Of course he can - he is an activist, he doesn't need a rental agreement or title of land, he owns the place where he wants, he is an activist! as clearly stated by the article, the lease expired last fall, almost 1 year after the expiration of the lease, he just have too much stuff stored in that place, how that is not a strong enough reason to keep staying there? why the landlord can't just give him another 3-5 years rent free period so he can slowly move his stuff as he want?
He is an activity against the Chinese government, he is entitled to do/own anything he wants. You are brainwashed if you don't agree with that.
Instead, please review https://news.ycombinator.com/newsguidelines.html and follow them from now on, including these:
1. Be civil.
2. Comments should get more civil and substantive, not less, as a topic gets more divisive.
> One of Ai's assistants, Gang Ra, told the AFP new agency that the rental contract for the building had ended last year but that it "simply wasn't possible" to move out at the time because of the amount of works still present.
> He said that they had been told that the move would need to take place within a matter of days, but added that they had not been warned when the demolition would begin.
As much as I love his work, agreed this sounds like a non-story. He's a tenant who refused to leave for at least 7 months and the landlord had other plans for the property.
If Ai had been the owner and his building were demolished without warning, that would be completely different... but that doesn't seem to be the case at all.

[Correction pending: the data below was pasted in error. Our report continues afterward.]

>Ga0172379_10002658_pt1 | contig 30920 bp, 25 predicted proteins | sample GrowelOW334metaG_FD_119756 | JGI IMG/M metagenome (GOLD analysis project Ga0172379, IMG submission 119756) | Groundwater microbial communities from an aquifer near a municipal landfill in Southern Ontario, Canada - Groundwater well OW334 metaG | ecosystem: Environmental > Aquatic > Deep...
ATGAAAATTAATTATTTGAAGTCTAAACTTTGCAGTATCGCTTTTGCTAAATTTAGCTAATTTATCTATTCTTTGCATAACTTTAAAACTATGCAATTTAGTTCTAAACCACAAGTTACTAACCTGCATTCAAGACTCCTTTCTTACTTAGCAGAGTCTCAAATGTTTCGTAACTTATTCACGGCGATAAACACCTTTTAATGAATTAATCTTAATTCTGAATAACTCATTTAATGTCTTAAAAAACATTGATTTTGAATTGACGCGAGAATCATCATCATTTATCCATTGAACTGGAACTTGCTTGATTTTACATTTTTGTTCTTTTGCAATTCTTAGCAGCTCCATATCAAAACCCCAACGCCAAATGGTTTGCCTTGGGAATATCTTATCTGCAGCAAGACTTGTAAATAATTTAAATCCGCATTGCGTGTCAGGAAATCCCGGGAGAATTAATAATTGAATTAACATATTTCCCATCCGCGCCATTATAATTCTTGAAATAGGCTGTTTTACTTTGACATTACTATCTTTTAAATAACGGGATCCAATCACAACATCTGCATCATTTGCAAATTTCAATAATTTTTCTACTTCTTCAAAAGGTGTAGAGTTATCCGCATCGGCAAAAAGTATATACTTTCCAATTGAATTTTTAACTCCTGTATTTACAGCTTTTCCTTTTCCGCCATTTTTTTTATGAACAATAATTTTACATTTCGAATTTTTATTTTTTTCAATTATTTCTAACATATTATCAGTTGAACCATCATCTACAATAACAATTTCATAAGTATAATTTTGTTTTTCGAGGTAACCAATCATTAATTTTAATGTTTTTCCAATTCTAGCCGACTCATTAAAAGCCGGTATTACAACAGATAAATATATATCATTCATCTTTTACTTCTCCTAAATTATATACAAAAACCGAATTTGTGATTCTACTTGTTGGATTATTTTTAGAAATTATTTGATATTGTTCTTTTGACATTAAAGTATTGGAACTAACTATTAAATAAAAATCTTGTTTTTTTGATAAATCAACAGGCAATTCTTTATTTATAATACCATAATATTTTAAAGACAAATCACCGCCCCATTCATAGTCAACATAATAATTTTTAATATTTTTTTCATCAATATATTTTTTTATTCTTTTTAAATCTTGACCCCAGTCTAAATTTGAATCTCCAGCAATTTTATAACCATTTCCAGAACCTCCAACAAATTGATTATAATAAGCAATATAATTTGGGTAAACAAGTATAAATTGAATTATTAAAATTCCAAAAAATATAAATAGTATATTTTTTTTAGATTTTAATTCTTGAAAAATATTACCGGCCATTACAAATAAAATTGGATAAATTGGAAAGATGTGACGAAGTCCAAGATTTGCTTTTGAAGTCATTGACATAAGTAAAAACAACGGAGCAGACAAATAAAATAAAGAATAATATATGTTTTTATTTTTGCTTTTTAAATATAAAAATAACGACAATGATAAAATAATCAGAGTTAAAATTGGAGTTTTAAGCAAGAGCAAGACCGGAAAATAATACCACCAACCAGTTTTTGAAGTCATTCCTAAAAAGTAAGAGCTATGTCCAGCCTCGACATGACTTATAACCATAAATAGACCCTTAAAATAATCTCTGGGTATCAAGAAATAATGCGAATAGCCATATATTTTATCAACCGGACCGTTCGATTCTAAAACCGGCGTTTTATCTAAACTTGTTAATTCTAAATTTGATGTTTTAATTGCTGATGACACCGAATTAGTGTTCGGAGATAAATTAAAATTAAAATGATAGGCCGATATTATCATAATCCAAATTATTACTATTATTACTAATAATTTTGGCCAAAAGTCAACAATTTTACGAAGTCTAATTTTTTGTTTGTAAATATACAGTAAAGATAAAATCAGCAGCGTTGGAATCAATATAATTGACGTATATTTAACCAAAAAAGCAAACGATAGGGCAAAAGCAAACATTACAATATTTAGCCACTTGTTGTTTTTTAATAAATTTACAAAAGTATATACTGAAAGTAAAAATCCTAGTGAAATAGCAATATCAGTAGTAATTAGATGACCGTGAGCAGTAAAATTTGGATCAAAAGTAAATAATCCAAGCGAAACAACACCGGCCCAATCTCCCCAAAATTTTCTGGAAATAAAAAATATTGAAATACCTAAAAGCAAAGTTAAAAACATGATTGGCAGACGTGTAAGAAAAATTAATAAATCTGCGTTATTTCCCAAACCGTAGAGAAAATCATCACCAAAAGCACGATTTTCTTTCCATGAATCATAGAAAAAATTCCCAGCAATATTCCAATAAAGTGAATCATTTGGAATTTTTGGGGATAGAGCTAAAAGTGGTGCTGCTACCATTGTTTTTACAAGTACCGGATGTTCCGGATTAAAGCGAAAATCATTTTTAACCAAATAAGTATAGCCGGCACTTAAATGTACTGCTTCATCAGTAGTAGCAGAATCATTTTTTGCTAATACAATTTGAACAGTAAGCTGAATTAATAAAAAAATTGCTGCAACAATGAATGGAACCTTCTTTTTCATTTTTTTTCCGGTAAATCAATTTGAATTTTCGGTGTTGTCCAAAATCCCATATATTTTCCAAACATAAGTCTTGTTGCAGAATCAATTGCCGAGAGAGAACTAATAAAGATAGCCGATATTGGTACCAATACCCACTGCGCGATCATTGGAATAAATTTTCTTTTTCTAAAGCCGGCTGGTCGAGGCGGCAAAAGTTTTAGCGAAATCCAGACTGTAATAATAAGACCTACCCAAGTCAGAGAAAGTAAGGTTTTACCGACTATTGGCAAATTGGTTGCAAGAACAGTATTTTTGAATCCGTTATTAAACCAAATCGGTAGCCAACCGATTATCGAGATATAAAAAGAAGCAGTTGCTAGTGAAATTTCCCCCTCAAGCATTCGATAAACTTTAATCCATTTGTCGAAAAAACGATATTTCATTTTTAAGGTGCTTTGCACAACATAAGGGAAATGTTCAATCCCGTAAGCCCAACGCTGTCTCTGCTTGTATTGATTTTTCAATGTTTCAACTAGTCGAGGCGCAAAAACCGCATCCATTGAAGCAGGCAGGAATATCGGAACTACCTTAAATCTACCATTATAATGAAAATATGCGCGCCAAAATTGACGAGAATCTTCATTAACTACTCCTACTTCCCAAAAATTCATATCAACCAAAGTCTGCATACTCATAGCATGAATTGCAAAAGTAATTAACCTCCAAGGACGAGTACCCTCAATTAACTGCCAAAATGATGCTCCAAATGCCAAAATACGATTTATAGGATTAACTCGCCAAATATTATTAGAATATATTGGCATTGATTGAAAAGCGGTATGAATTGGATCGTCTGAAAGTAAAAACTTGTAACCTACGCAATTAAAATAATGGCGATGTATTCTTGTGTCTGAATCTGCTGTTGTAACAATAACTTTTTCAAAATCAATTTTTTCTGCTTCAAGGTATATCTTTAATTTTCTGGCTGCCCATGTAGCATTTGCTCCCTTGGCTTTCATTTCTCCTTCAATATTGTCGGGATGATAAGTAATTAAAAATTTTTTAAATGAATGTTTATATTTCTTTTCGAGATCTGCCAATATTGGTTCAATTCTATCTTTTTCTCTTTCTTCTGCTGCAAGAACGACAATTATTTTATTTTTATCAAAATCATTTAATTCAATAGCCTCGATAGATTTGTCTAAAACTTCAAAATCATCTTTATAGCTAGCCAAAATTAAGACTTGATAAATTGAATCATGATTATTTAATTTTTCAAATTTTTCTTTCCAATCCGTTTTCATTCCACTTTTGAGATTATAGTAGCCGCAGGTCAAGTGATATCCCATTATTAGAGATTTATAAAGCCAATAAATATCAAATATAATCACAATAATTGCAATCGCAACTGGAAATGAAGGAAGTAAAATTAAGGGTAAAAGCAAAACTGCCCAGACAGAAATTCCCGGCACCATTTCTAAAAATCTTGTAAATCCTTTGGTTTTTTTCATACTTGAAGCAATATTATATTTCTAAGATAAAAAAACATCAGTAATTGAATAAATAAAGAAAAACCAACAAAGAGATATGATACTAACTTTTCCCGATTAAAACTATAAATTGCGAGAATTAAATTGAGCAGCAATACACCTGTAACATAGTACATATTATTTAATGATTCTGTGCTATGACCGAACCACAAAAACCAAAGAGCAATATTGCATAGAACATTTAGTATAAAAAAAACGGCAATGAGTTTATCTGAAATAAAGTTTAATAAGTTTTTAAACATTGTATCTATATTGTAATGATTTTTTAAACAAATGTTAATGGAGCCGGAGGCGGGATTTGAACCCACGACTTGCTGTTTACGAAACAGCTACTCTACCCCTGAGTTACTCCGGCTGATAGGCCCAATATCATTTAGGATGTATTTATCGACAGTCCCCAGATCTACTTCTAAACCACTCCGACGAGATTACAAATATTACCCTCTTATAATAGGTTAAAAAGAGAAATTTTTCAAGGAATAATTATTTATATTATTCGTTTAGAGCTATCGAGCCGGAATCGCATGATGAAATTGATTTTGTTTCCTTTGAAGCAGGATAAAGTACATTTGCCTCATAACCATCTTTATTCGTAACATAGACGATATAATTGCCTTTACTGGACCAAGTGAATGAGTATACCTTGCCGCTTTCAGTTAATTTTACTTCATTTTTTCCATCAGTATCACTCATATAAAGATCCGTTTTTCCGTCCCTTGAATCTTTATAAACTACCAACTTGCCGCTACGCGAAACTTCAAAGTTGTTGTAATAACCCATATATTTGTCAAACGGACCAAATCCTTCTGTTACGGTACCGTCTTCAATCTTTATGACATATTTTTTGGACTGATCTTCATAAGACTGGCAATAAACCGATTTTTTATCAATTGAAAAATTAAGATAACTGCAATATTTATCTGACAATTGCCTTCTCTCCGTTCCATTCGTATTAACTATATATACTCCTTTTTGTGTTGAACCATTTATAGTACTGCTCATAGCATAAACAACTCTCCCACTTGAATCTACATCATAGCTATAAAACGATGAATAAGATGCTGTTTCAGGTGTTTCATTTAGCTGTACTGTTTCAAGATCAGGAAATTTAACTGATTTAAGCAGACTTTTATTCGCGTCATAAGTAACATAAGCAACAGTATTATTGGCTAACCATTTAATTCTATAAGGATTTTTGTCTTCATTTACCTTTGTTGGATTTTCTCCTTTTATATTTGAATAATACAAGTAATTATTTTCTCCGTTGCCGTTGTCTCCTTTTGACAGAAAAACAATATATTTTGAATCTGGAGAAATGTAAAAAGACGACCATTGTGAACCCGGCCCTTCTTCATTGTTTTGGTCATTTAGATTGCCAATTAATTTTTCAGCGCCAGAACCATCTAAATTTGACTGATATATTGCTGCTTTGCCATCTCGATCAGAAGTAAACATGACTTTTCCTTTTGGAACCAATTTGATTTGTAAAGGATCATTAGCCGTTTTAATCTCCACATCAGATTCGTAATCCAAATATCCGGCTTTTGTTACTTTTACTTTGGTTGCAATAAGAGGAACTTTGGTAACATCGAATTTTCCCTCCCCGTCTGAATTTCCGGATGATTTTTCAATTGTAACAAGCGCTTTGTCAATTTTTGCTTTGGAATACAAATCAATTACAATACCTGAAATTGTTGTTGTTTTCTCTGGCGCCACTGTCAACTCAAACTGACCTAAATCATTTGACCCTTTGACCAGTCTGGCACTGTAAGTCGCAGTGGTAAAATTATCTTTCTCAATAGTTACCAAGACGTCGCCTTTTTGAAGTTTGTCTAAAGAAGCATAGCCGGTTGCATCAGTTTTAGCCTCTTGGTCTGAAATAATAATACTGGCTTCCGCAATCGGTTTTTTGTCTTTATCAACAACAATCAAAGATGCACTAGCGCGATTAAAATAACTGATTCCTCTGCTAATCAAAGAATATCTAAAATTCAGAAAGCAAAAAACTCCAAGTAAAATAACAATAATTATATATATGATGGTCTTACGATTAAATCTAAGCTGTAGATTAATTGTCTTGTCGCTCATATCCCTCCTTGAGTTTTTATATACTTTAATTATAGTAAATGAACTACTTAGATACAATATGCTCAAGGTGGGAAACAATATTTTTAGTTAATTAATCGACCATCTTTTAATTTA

It would be helpful if you could clarify your point and your argument.
I don't disagree much with American Establishment propaganda, but to deny the bias in almost all cultural output is foolish.
And yes, Trump is a victim of Establishment propaganda. He deserves it most of the time, but the times he doesn't are what gives his followers the oxygen to shout fake news alongside him.
Sorry for the rant. As a Chinese, I just hate those people with very special privilege to show off in the name of some symbol impressing outsiders and has nothing to do with all those truly matter.
I like China and its people, but this argument doesn't make much sense. It's the last part (not the middle) that makes it impossible to fix corruption.
That's extremely hard for someone to get away with. He can simply ignore it? I do not follow Ai's news after I did a little research many years ago. He's famous on HN. So I wanted to find out what this guy did and what his works were like at that time.
IIRC, he is a son of a ruling party's famous poetist which indicates he has some strong connections.
Last time I read some news of him was live stream his own life in Beijing's studio or something like that. Of course, with his experience, acceptance/approval level in western world and his art skills (he has some real art work. For me, his work is facing outsider customers, expressing the customer's view of China in a bit above average customers' way.), he is among the best options for some field.
I don't understand what you mean by mentioning 'last part (not the middle)'.
What I meant (by 'the last part') is that if we excuse the government for politically motivated force to punish non-violent dissent for any reason, then we are agreeing with the worst form of corruption. Bribes (and excusing them) are bad enough, but excusing threats, violence, and property destruction by the state is worse. How to create a better (more fair) place to live for the poor and weak with this kind of threat, when even the wealthy, connected, and famous can't speak up?
When I see this sort of acceptance from my colleagues from Africa, India, South America it saddens me just as much as it does in China.
He's not. After everything he went through, he moved to Germany.
Criticizing Ai Weiwei as a person of privilege who's able to get away with things conveniently ignores the harrassment and subjugation by the Chinese authorities that he's endured. It sounds rather like you're condemning him for somehow not suffering enough, in proportion to the severity of his dissidence?